(2) " One of the finest moral tales I ever read, is an account of a dream in the Tatler, which, though it has every appearance of a real dream, comprehends a moral so sublime and so interesting, that I question whether any man who attends to it can ever forget it; and, if he remembers, whether he can ever cease to be the better for it. Addison is the author of the paper; and I shall give the story in his own elegant words: - I was once in agonies of grief that are unutterable, and in so great a distraction of mind, that I thought myself even out of the possibility of receiving comfort. The occasion was as follows:- When I was a youth, in a part of the army which was then quartered at Dover, I fell in love with an agreeable young woman of a good family in those parts, and had the satisfaction of seeing my addresses kindly received, which occasioned the perplexity I am going to relate. We were, in a calm evening, diverting ourselves, on the top of a cliff, with the prospect of the sea; and trifling away the time in such little fondnesses, as are most ridiculous to people in business, and most agreeable to those in love. In the midst of these our innocent endearments, she snatched a paper of verses out of my hand, and ran away with them. I was following her; when on a sudden the ground, though at a considerable distance from the verge of the precipice, sunk under her, and threw her down from so prodigious a height, upon such a range of rocks, as would have dashed her into ten thousand pieces, had her body been made of adamant. It is much easier for my reader to imagine my state of mind upon such an occasion, than for me to express it. I said to myself, it is not in the power of Heaven to relieve me-when I awaked, equally transported and astonished, to see myself drawn out of an affliction, which, the very moment before, appeared to be altogether inextricable.' -What fable of Æsop, nay of Homer, or of Virgil, conveys so fine a moral? Yet most people have, if I mistake not, met with such deliverVOL. XVI.
And o'er her upper lip they seem'd to pour,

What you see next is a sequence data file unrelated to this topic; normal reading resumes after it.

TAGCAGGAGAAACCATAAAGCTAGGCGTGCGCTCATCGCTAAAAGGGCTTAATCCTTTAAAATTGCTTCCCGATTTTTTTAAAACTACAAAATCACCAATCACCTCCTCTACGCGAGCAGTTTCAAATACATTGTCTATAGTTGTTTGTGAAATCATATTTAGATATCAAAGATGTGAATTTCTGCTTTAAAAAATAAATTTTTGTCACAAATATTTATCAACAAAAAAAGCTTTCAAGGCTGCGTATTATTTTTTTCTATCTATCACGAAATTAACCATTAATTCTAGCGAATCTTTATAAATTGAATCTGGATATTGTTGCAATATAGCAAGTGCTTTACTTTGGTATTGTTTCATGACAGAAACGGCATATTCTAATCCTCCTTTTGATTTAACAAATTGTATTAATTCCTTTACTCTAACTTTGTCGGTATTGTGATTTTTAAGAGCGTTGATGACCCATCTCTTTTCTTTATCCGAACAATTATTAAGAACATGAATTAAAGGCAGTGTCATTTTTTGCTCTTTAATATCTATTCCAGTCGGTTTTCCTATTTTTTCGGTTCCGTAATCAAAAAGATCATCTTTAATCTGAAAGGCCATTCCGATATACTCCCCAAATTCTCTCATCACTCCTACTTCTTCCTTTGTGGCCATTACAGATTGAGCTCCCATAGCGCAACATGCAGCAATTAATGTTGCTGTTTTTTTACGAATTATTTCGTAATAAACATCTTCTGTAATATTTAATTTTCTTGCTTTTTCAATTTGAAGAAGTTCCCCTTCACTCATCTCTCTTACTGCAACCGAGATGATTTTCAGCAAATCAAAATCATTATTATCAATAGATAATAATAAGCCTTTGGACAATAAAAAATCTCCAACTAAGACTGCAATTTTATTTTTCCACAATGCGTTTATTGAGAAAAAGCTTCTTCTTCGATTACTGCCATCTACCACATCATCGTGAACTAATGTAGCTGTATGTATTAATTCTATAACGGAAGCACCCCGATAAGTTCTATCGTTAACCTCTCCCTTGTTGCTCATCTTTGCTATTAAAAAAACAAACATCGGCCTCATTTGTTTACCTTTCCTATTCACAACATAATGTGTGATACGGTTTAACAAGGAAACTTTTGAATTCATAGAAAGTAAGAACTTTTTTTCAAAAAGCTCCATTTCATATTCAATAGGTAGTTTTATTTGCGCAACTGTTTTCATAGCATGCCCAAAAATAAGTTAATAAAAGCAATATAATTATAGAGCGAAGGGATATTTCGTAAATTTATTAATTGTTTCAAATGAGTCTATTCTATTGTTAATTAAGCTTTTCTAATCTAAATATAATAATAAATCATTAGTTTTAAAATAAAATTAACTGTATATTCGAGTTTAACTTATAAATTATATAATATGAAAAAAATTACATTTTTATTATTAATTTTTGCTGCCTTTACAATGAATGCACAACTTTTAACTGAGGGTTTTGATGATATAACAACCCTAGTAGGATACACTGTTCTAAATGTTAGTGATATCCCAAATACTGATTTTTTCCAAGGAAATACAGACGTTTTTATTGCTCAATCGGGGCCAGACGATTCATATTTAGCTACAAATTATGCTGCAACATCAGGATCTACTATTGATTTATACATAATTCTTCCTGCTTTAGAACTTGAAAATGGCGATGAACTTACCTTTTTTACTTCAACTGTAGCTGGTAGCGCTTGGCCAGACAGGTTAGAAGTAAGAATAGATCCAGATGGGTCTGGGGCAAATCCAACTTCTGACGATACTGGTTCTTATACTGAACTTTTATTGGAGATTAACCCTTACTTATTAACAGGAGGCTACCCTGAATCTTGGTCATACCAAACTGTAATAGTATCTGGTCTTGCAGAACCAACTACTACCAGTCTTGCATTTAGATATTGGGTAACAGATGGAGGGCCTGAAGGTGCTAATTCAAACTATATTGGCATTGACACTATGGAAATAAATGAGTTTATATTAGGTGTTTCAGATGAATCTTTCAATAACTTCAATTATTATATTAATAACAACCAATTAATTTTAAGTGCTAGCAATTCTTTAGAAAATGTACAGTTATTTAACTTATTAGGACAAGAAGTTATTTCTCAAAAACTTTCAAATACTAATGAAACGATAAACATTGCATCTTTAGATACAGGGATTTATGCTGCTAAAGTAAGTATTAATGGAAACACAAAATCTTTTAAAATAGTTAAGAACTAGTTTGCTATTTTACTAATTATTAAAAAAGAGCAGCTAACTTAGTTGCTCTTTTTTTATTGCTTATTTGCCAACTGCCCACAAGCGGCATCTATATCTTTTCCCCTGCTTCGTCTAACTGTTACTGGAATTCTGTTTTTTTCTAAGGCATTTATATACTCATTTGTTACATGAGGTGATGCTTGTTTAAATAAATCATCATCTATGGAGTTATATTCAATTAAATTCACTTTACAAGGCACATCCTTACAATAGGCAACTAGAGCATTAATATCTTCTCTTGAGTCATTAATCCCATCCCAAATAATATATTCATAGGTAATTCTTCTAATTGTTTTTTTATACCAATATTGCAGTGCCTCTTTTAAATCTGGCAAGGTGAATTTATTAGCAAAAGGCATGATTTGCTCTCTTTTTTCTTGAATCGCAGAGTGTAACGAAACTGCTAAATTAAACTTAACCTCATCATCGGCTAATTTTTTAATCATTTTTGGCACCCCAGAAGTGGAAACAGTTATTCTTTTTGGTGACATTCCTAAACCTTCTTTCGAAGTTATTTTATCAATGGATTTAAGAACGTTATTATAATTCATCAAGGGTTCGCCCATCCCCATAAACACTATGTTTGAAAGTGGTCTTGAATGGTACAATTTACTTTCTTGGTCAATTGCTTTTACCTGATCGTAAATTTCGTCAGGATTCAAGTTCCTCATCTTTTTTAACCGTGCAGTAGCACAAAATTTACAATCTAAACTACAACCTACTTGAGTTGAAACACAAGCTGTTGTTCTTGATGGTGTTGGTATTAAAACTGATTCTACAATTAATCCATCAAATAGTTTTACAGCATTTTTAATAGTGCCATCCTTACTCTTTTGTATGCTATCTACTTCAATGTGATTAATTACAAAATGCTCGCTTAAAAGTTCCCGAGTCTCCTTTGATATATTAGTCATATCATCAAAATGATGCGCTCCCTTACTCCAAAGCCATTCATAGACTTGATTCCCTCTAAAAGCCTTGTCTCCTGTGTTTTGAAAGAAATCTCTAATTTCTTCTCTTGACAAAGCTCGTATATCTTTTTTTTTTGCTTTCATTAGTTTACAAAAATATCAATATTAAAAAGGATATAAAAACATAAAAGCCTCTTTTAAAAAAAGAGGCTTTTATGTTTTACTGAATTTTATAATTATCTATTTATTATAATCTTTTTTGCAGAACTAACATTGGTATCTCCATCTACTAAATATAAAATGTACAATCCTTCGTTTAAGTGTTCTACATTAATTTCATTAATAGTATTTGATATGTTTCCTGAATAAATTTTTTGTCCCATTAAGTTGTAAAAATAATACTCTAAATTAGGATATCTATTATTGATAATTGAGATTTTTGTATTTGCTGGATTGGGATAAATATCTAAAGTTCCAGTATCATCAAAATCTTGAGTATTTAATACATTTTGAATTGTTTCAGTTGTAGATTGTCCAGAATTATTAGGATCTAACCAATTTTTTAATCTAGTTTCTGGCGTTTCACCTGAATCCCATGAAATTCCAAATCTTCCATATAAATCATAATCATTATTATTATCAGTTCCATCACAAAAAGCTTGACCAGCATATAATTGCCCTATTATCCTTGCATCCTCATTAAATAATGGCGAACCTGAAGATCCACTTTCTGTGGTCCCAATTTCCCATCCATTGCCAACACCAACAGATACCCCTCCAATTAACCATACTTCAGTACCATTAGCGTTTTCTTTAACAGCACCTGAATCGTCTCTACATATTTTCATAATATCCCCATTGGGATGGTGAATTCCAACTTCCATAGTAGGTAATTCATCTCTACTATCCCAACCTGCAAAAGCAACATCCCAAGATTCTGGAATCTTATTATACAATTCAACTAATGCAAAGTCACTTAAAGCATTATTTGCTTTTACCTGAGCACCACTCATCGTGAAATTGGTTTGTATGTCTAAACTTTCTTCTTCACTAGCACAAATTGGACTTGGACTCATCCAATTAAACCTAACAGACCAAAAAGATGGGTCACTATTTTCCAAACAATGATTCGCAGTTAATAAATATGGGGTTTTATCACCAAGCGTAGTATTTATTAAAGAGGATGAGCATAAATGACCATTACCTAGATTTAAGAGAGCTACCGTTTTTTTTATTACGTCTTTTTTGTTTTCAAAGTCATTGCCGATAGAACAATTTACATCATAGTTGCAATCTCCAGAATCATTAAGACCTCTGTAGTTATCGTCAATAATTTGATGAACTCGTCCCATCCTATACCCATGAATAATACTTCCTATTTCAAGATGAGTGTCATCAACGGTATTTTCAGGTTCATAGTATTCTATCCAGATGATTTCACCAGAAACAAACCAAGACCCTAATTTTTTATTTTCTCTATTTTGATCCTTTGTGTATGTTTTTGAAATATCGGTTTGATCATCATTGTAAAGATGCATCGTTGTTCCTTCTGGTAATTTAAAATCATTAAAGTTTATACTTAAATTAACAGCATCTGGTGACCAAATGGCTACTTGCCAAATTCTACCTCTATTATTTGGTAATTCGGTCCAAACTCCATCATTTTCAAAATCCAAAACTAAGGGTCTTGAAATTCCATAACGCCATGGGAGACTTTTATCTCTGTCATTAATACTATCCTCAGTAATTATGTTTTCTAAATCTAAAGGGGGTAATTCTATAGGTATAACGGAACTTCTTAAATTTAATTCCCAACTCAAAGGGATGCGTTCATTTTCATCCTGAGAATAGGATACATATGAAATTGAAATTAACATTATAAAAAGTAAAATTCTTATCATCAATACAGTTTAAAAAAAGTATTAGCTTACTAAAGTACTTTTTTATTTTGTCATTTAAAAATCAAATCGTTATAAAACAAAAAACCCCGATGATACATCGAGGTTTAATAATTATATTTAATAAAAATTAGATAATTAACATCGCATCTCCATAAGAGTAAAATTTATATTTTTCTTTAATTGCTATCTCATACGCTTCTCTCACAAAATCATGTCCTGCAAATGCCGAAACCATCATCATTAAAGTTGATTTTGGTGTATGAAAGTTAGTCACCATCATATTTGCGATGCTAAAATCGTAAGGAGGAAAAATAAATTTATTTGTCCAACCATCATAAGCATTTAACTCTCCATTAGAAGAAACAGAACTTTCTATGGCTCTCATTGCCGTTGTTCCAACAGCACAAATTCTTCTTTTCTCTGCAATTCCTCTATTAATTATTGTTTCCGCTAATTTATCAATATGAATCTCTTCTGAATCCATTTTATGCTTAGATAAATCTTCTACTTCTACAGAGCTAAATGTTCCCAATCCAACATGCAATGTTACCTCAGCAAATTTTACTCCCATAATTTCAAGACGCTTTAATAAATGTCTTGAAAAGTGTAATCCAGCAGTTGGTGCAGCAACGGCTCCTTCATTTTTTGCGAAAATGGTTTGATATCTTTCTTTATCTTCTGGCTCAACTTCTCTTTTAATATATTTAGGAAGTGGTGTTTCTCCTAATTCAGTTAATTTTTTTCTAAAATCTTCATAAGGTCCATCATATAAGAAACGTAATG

Anon-she was released, and then she stray'd(')
The dream changed:-in a cave she stood, its walls
[and lurk; Where waves might wash, and seals might breed Her hair was dripping, and the very balls
Of her black eyes seem'd turn'd to tears, and mirk The sharp rocks look'd below each drop they caught, Which froze to marble as it fell,—she thought.
ances by means of a dream. Let us not despise instruction, how 'mean soever the vehicle may be that brings it. Even if it be a dream, let us learn to profit by it. For, whether asleep or awake, we are equally the care of Providence; and neither a dream, nor a waking thought, can occur to us without the permission of Him in whom we live, and move, and have our being."— DR. BEATTIE.]
"Anon-there were no waters- but she stray'd
And wet, and cold, and lifeless at her feet,
Pale as the foam that froth'd on his dead brow, Which she essay'd in vain to clear, (how sweet
Were once her cares, how idle seem'd they now!) Lay Juan, nor could aught renew the beat
Of his quench'd heart; and the sea dirges low Rang in her sad ears like a mermaid's song, And that brief dream (1) appear'd a life too long.(2)
And gazing on the dead, she thought his face
Like to her father's features, till each trace
More like and like to Lambro's aspect grew― With all his keen worn look and Grecian grace;
And starting, she awoke, and what to view? Oh! Powers of Heaven! what dark eye meets she there?
'Tis 'tis her father's-fix'd upon the pair!
(1) [MS." And that short dream contain'd a life too long."]
(2) ["I awoke from a dream - well! and have not others dreamed ? — Such a dream!-but she did not overtake me. I wish the dead would rest, however. Ugh! how my blood chilled. -and I could not wake-and and-heigho!
'Shadows to night
Have struck more terror in the soul of Richard,
I do not like this dream, I hate its foregone conclusion.' And am I to be shaken by shadows? Ay, when they remind me of- no matter― but, if I dream thus again, I will try whether all sleep has the like visions. Since I rose, I've been in considerable bodily pain also; but it is gone and over, and now, like Lord Ogleby, I am wound up for the day."-- B. Journal, 1813.]